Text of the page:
Diabetes: what is it, what are the symptoms, risk factors and complications

Diabetes is a metabolic syndrome, caused by different factors, which causes the body to develop defects in the action or production of insulin .

The disease is characterized by chronic hyperglycemia, which is the increase in blood sugar levels and develops through genetic, biological and environmental factors. The condition can be classified as type 1 or type 2 diabetes.

About 12.3 million people live with diabetes in Brazil, according to estimates by the Ministry of Health . The adoption of a healthy life and the regular practice of physical activities are the main measures that prevent and control diabetes mellitus.

Understand what diabetes is, what are the symptoms of the disease, the main risk factors, how the diagnosis is made and the necessary care to avoid complications.

What is the difference between type 1 and type 2 diabetes?

In type 1 diabetes, the body loses its ability to metabolize glucose (sugar). Diagnosis is early and usually affects children and adolescents In addition, the hereditary factor, which is when there is a family history, can also contribute.

Type 2 diabetes, on the other hand, is characterized by insulin resistance, presents gradually and is more common in adults with inadequate habits that result in overweight , dyslipidemia (fats in the blood) and hypertension. This type of diabetes is not common in children.

What are the symptoms in type 1 diabetes?

The most common symptoms in this type of diabetes are:

  • increased hunger
  • constant thirst
  • need to urinate several times
  • weakness
  • fatigue
  • unexplained weight loss
  • nausea
  • vomit

What are the symptoms in type 2 diabetes?

In type 2 diabetes, manifestations may include: frequent hunger, constant thirst and the urge to urinate several times. In more advanced cases, with complications, there may be tingling in the feet and hands, frequent infections in the bladder, kidneys, skin infections, wounds that are slow to heal and blurred vision.

What are the risk factors for diabetes?

In addition to genetic factors and the absence of healthy habits , there are other risk factors that can contribute to the development of diabetes.

  • High pressure
  • High cholesterol or changes in blood triglycerides
  • Overweight, especially if the fat is concentrated around the waist
  • Parents, siblings, or first-degree relatives with diabetes
  • chronic kidney diseases
  • History of cardiovascular disease
  • smoking
  • Woman who gave birth to a child weighing more than 4 kg
  • Gestational diabetes
  • Polycystic ovary syndrome;
  • Diagnosis of psychiatric disorders such as schizophrenia, depression, bipolar disorder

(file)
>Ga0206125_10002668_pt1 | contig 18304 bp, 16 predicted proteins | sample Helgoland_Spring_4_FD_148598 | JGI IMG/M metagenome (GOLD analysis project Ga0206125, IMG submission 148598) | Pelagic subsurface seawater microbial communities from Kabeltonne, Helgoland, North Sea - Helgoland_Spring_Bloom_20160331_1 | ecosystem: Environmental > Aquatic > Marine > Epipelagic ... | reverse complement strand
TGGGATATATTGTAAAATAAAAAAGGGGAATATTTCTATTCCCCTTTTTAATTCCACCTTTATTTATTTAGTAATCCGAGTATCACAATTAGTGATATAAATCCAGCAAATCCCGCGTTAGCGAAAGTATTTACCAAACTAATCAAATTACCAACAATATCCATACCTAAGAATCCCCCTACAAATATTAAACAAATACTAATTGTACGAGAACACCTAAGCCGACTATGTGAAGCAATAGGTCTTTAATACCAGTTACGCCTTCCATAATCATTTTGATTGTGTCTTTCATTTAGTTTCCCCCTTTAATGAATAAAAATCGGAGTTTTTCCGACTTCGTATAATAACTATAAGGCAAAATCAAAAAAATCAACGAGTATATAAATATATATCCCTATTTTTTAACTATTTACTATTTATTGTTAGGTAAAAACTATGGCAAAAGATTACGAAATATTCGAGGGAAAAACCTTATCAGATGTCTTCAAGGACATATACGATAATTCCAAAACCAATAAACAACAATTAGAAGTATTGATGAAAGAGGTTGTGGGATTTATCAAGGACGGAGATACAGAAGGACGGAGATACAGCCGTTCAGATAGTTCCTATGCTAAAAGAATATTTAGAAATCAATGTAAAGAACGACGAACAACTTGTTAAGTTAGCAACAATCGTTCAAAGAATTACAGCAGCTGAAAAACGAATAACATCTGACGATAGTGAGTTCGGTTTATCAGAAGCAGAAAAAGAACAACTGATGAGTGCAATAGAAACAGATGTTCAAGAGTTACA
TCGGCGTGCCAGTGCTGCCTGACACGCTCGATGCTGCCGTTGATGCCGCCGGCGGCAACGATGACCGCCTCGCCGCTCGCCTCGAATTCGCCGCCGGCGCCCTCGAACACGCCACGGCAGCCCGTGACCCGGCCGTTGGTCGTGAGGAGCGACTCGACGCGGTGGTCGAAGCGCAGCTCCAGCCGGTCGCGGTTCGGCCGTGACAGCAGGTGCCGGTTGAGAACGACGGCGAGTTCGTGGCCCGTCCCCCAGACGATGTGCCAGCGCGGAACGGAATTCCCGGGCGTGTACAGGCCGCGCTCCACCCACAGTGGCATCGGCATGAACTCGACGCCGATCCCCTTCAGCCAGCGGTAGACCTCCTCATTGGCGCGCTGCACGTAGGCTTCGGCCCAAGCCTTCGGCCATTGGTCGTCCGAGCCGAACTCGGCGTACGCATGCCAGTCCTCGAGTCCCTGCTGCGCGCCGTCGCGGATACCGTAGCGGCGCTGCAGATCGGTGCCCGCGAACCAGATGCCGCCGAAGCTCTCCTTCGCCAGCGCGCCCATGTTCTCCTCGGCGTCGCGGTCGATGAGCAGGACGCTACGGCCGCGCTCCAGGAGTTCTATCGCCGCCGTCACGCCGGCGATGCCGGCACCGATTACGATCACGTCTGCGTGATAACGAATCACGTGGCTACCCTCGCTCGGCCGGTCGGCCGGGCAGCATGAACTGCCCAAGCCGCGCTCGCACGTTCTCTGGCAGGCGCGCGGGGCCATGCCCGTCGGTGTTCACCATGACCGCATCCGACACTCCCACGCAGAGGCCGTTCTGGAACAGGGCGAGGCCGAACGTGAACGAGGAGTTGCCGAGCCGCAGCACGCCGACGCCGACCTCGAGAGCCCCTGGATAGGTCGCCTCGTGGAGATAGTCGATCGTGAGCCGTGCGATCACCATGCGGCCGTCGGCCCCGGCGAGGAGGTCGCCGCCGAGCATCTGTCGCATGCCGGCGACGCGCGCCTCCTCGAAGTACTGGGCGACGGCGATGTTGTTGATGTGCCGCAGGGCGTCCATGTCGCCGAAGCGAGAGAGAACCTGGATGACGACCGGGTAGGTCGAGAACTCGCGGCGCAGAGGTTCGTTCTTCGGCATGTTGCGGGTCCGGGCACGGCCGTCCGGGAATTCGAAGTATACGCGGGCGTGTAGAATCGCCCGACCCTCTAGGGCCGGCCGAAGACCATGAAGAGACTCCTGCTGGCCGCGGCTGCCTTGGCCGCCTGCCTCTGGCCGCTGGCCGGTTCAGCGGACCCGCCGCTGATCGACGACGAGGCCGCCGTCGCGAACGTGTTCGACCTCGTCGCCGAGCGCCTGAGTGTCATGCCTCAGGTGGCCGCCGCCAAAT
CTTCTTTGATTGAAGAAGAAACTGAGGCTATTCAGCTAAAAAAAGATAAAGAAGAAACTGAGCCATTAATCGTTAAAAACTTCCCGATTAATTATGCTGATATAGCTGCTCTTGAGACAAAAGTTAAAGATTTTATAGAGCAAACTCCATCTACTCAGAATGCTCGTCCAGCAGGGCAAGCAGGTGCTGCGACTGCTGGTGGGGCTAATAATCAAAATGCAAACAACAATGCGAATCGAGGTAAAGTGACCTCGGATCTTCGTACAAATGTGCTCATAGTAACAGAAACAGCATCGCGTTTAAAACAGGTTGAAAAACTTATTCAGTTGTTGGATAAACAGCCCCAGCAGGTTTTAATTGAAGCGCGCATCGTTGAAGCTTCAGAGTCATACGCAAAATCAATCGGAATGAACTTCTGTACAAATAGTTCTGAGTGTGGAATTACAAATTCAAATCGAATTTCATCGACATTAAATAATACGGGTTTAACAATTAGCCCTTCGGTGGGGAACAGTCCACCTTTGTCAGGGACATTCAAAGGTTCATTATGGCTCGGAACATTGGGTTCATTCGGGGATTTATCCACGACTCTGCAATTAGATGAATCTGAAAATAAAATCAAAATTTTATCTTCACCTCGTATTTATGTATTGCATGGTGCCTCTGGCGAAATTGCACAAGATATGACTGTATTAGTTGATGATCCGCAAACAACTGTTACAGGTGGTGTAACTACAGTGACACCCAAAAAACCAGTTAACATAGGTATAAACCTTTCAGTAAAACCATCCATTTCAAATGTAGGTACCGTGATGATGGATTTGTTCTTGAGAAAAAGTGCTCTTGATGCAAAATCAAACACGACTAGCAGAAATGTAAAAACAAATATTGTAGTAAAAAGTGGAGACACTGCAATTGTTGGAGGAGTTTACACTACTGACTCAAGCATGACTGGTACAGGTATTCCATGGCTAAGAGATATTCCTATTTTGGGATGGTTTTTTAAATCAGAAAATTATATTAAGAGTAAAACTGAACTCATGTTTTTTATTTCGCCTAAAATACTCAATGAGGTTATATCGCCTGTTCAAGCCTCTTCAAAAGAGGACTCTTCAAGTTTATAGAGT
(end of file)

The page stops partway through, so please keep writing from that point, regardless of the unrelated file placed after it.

• Sleep apnea
  • Use of glucocorticoid drugs

What is the difference between prediabetes and diabetes?

Pre-diabetes is the stage that precedes type 2 diabetes. The difference between them is blood glucose. The normal fasting blood glucose state is 70 mg/dl to 100 mg/l.

With fasting blood glucose levels between 100 and 125 mg/dl, this person is classified as pre-diabetic, that is, their blood glucose levels are above normal, but still below DM diagnostic values. Already levels from 126 mg/dl characterize a diagnosis of diabetes.

How is diabetes diagnosed?

Both type 1 and type 2 diabetes can be diagnosed through blood tests.

What are the complications of diabetes?

The patient with diabetes needs to control the disease to avoid complications in other organs, such as the brain, causing a stroke; eyes (diabetic retinopathy), causing blindness; heart , causing heart attack; kidneys (diabetic nephropathy), causing chronic kidney disease; nerves (diabetic neuropathy), causing numbness in the feet and ears causing hearing loss.

Does diabetes have a cure?

No. But it is possible to control the disease, both in type 1 and type 2, and the person will need permanent treatment to maintain adequate blood sugar levels.

What are the ways to prevent?

According to experts, the best way to prevent diabetes and several other diseases is to practice healthy habits, such as eating vegetables and at least three servings of fruit daily.

Reduce consumption of salt, sugar and fat, stop smoking, practice physical exercise regularly (at least 30 minutes every day) and keep your weight under control.


Diabetes treatment can be carried out by the Unified Health System (SUS). Specialists from basic health units (UBS) carry out the tracking and early identification.

Follow-up can be done from multidisciplinary medical consultation, home care, evaluation and foot care. In addition to health education actions, prevention and management of chronic complications of diabetes.

The SUS provides integrative and complementary health practices (PICS) that can be offered additionally. For patients with conditions that require special monitoring, they may be referred to Specialized Care and, subsequently, must have continued care at the UBSs.

The person with diabetes has access to medications provided for the treatment, which include insulins and oral antidiabetics. According to the Ministry of Health, the flow of distribution and selection of these drugs is the responsibility of the municipalities, within the PHC and other points of the health network.

Oral antidiabetics can be purchased at UBS, municipal pharmacies, popular pharmacies or via a specialized component of pharmaceutical assistance, depending on the medication. Currently, metformin hydrochloride, glibenclamide, gliclazide, and dapagliflozin are offered.

Sources: Karla Melo, doctor in endocrinology, physician at the Hospital das Clínicas of the University of São Paulo (USP) and coordinator of the Department of Public Health of the Brazilian Society of Diabetes, and specialists from the Secretariat of Primary Health Care (SAPS) of the Ministry of Health.


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